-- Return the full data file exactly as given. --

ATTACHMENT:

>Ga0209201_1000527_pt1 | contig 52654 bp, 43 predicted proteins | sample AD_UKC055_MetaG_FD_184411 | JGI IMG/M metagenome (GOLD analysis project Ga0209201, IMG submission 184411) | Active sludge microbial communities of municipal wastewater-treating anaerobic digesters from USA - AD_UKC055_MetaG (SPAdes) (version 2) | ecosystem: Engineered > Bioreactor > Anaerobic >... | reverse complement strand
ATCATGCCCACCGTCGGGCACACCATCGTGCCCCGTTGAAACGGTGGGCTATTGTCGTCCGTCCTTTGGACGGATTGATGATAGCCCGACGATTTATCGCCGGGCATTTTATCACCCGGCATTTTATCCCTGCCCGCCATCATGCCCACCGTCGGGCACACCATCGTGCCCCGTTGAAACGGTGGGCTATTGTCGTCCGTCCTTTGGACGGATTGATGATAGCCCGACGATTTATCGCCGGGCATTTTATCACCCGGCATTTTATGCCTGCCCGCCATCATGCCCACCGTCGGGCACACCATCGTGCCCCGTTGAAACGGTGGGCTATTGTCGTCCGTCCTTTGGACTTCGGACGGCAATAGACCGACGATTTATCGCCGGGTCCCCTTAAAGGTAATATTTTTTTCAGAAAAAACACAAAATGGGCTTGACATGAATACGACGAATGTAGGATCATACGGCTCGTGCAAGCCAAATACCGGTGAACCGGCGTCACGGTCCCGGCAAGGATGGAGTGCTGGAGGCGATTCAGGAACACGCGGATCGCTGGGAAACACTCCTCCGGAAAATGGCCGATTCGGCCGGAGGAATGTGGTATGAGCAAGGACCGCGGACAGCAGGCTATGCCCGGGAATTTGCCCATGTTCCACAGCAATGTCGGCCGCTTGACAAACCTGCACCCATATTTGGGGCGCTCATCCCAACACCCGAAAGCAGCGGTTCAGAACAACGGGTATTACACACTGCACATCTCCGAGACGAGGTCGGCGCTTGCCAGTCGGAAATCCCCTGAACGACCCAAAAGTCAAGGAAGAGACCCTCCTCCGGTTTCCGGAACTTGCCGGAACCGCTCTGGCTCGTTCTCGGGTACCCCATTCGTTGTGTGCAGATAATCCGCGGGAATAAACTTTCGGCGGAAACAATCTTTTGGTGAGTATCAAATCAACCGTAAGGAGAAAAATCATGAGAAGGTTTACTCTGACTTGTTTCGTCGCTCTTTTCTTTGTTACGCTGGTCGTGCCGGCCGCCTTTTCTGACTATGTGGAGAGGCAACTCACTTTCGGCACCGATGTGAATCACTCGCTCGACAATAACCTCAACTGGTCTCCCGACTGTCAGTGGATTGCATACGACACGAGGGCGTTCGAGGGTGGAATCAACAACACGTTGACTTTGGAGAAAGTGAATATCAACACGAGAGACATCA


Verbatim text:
>Ga0209201_1000527_pt1 | contig 52654 bp, 43 predicted proteins | sample AD_UKC055_MetaG_FD_184411 | JGI IMG/M metagenome (GOLD analysis project Ga0209201, IMG submission 184411) | Active sludge microbial communities of municipal wastewater-treating anaerobic digesters from USA - AD_UKC055_MetaG (SPAdes) (version 2) | ecosystem: Engineered > Bioreactor > Anaerobic >... | reverse complement strand
ATCATGCCCACCGTCGGGCACACCATCGTGCCCCGTTGAAACGGTGGGCTATTGTCGTCCGTCCTTTGGACGGATTGATGATAGCCCGACGATTTATCGCCGGGCATTTTATCACCCGGCATTTTATCCCTGCCCGCCATCATGCCCACCGTCGGGCACACCATCGTGCCCCGTTGAAACGGTGGGCTATTGTCGTCCGTCCTTTGGACGGATTGATGATAGCCCGACGATTTATCGCCGGGCATTTTATCACCCGGCATTTTATGCCTGCCCGCCATCATGCCCACCGTCGGGCACACCATCGTGCCCCGTTGAAACGGTGGGCTATTGTCGTCCGTCCTTTGGACTTCGGACGGCAATAGACCGACGATTTATCGCCGGGTCCCCTTAAAGGTAATATTTTTTTCAGAAAAAACACAAAATGGGCTTGACATGAATACGACGAATGTAGGATCATACGGCTCGTGCAAGCCAAATACCGGTGAACCGGCGTCACGGTCCCGGCAAGGATGGAGTGCTGGAGGCGATTCAGGAACACGCGGATCGCTGGGAAACACTCCTCCGGAAAATGGCCGATTCGGCCGGAGGAATGTGGTATGAGCAAGGACCGCGGACAGCAGGCTATGCCCGGGAATTTGCCCATGTTCCACAGCAATGTCGGCCGCTTGACAAACCTGCACCCATATTTGGGGCGCTCATCCCAACACCCGAAAGCAGCGGTTCAGAACAACGGGTATTACACACTGCACATCTCCGAGACGAGGTCGGCGCTTGCCAGTCGGAAATCCCCTGAACGACCCAAAAGTCAAGGAAGAGACCCTCCTCCGGTTTCCGGAACTTGCCGGAACCGCTCTGGCTCGTTCTCGGGTACCCCATTCGTTGTGTGCAGATAATCCGCGGGAATAAACTTTCGGCGGAAACAATCTTTTGGTGAGTATCAAATCAACCGTAAGGAGAAAAATCATGAGAAGGTTTACTCTGACTTGTTTCGTCGCTCTTTTCTTTGTTACGCTGGTCGTGCCGGCCGCCTTTTCTGACTATGTGGAGAGGCAACTCACTTTCGGCACCGATGTGAATCACTCGCTCGACAATAACCTCAACTGGTCTCCCGACTGTCAGTGGATTGCATACGACACGAGGGCGTTCGAGGGTGGAATCAACAACACGTTGACTTTGGAGAAAGTGAATATCAACACGAGAGACATCA